January 12, 2011

Remembering Dr, Martin Luther King, Jr. 2011
Ending the Silence

by Region 8 Webmaster and LUPA Advisory Council Chair John Davis

“In the end, we will remember not the words of our enemies, but the silence of our friends.”
- The Rev. Dr. Martin Luther King, Jr.

Monday January 17, 2011 is our annual observance of the birthday of Dr. Martin Luther King, Jr. This advocate for peaceful resolve was murdered April 4, 1968 while supporting striking garbage workers in Memphis, Tennessee.

Throughout his career as a preacher of the Gospel and activist for Civil Rights, Human Rights and advocacy for the poor, Dr. King emphasized non-violent resistance and Biblical principles of “turning the other cheek.” He was threatened with violence, beaten, jailed, had his home bombed and was the victim of character assassination by J. Edgar Hoover and the FBI. Through it Dr. King stood steadfast in his principals of peaceful protest.

It would be interesting to see what Dr. King would say about the current social climate in the country. The shooting of Representative Gabrielle Giffords has shocked a nation, as a mad gunman wounded fourteen and killed six others including a nine year old girl and a Federal Judge. The gunman pulled the trigger and took these lives, but we have to ask ourselves what does the social and political landscape of American say about this great country? What role did the hate and rhetoric spread by some in the media play in this tragedy?

 Arizona Pima County Sheriff Clarence Dupnik (where the shooting occurred) stated it was time for “American to do some soul searching.” Just what would a man known for peace say about a nation where the airwaves are filled with commentators who spread lies and hate, encouraging citizens to take up arms against their country, their countrymen, and their democratically elected officials?

A time for soul searching indeed is at hand; the forces of hate, ignorance and confusion have reigned long enough. Make no mistake, the gunman alone pulled the trigger in Arizona, but the seeds of hate have been sown by people such as Rush Limbaugh, Sarah Palin, Ann Coulter and Glenn Beck. Sarah Palin with her congressional map with targets over representatives and her “don’t retreat, reload” comments encourage this behavior. Also during her failed bid to be Vice-President Palin whipped those at rallies into a frenzy until chants of “kill him” filled the locations where the events were held. Ann Coulter who stated her only regret about Oklahoma Bomber Timothy McVeigh was “that he did not go into the New York Times building” and her compassionate statement "We need to execute people like John Walker in order to physically intimidate liberals, by making them realize that they can be killed, too.”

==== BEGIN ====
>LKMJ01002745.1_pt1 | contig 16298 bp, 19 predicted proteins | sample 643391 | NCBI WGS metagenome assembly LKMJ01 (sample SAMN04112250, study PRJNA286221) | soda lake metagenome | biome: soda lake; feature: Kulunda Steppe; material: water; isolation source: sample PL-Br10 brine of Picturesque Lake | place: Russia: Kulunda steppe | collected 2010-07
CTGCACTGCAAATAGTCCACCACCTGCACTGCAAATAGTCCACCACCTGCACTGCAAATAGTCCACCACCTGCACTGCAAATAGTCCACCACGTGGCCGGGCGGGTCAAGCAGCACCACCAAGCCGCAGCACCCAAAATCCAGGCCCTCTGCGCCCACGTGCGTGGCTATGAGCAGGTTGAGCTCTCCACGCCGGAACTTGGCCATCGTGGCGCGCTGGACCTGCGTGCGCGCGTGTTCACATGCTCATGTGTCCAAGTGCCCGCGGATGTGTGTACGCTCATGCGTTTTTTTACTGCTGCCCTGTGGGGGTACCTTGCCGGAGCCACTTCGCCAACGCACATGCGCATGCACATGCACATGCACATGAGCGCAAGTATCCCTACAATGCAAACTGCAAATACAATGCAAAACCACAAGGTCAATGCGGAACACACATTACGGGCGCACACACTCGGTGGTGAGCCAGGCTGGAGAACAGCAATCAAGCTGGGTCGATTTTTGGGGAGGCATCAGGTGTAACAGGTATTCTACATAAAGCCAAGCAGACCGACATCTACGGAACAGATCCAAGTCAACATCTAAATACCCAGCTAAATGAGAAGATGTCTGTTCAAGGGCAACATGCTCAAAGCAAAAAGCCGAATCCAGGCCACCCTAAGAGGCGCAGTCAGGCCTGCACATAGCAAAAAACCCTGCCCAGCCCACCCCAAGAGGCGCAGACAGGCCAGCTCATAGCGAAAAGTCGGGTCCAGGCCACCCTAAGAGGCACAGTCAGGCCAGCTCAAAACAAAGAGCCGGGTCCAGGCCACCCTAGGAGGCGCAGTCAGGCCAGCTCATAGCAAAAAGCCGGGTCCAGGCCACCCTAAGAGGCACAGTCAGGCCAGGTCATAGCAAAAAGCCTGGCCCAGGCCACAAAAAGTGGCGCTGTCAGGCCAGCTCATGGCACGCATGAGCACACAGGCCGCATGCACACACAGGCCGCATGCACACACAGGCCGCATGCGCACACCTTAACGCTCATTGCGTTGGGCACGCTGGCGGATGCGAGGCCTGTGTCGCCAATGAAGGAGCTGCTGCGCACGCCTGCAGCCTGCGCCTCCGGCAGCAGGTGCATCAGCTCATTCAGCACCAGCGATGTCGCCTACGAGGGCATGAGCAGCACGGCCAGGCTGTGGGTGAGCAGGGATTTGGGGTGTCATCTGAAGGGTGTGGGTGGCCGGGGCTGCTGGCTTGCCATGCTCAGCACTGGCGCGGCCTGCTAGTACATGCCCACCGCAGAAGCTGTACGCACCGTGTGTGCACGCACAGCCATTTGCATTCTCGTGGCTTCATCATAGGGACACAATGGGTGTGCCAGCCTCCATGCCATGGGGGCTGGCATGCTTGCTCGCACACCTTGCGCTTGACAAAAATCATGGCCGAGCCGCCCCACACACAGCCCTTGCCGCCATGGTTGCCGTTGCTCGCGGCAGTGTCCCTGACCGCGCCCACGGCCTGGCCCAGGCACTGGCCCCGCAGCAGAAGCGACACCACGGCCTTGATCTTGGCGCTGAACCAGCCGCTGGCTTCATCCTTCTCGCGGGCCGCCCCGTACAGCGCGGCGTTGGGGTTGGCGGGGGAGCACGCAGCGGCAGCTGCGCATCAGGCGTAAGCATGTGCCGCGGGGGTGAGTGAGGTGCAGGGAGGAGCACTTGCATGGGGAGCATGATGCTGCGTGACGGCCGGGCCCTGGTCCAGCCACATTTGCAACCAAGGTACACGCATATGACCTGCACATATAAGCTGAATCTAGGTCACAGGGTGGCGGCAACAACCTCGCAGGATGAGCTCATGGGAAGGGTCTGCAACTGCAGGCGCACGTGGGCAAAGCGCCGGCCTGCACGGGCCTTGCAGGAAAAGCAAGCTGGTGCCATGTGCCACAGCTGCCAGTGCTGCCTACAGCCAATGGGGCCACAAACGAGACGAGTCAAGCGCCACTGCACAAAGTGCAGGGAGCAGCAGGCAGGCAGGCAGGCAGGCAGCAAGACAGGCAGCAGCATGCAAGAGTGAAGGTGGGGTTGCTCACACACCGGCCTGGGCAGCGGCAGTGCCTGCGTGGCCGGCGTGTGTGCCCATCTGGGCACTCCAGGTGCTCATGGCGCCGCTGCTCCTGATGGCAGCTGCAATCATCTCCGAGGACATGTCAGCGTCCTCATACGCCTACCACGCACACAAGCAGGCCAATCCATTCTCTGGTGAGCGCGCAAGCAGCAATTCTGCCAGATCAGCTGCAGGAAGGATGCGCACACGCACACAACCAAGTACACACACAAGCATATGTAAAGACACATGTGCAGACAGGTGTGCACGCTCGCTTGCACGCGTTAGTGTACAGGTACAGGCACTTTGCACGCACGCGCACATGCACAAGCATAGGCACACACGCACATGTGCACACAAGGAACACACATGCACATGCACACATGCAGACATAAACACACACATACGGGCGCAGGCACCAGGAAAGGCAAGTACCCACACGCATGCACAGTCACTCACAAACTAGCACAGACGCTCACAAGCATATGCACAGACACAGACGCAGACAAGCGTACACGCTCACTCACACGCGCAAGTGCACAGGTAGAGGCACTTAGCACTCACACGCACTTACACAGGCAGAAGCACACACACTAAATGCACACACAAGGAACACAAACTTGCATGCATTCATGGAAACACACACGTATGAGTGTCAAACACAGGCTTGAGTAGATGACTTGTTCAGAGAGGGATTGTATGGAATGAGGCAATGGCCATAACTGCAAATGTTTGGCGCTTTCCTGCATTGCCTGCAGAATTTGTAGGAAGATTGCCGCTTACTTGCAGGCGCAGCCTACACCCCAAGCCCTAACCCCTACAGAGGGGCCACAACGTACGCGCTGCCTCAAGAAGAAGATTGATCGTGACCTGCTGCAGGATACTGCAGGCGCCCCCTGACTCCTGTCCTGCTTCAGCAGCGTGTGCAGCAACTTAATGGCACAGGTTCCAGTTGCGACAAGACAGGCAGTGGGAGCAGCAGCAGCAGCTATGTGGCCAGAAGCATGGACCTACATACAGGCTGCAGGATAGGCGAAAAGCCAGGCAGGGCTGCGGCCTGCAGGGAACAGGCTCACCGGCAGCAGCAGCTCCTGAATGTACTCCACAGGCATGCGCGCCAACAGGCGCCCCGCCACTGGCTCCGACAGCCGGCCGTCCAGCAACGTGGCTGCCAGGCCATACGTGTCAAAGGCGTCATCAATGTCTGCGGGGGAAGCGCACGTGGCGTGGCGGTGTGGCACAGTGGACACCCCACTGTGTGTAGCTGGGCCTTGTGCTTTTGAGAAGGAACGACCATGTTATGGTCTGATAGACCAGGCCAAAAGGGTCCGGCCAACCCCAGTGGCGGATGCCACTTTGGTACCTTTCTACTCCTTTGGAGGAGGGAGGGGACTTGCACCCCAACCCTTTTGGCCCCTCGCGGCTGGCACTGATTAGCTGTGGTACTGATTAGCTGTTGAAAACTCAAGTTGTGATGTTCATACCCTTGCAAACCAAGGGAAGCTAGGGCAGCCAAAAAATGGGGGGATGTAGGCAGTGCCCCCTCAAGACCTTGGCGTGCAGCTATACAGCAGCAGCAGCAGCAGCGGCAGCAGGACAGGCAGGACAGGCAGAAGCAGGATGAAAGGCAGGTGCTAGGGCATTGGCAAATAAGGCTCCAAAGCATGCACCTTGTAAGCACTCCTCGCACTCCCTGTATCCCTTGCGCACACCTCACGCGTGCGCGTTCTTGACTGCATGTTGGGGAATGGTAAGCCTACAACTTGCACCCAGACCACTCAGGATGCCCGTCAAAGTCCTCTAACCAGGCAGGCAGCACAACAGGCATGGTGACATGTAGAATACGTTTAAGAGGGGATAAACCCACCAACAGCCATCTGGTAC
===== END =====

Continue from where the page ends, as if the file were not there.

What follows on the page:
Of course Dr. King was accustom to death threats, lies and accusations. The talking heads of Dr. King’s day wanted him dead as well. They called him a communist, agitator and trouble maker – all lies. Standing up for what is right is not agitating or creating trouble. It is called doing what is right.

On this anniversary of Dr. King’s birth, we should all ask ourselves if “In the end, we will remember not the words of our enemies, but the silence of our friends”. How long will we remain silent to calls from conservative talking heads to take up arms against our government? How long will we remain silent while those in the media encourage Americans to “reload”?  How long will we remain silent while authors and radio talk show host encourage “the execution of individuals to physically intimidate liberals, by making them realize that they can be killed, too?

When you watch and listen to these hate mongers you support the things they say. Buying books that spread this hate encourages it. But, when you sit silently and listen as others repeat this rhetoric you participate as well. The silence of the good people allows the lies of the bad to exist. As an old adage states “you are part of the problem or part of the solution” and we as Americans must ask ourselves which side do we stand on? When you buy that bumper sticker that promotes hate you are part of it. When you listen to that radio program you promote hate. When you watch that TV program you promote hate.

Former Congressman Patrick Kennedy who lost two uncles to assassination watched last year as 10,000 people planted signs on the national mall that stated “Bury ObamaCare with Kennedy.”  Did anyone of those 10,000 people stop and think about the implied message in those signs? When Tea Party demonstrators carry signs that say “We Aren’t Armed This Time”, what kind of message does that send? When you turn a blind eye to it, what does it say about you?

This year there is no better way to honor the memory of Dr. Martin Luther King, Jr. than to begin this soul searching Sheriff Clarence Dupnik suggests. Sheriff Dupnik also stated there are consequences to your actions. Let us hold these talking heads in the media responsible for their actions. No longer can the good people afford to be silent to the hate and lies being spread in the media. Let us honor Dr King’s memory by ending our silence and speaking up peacefully to the lies that breed this hate and discontent.

Peace my brothers and sisters,

John T. Davis


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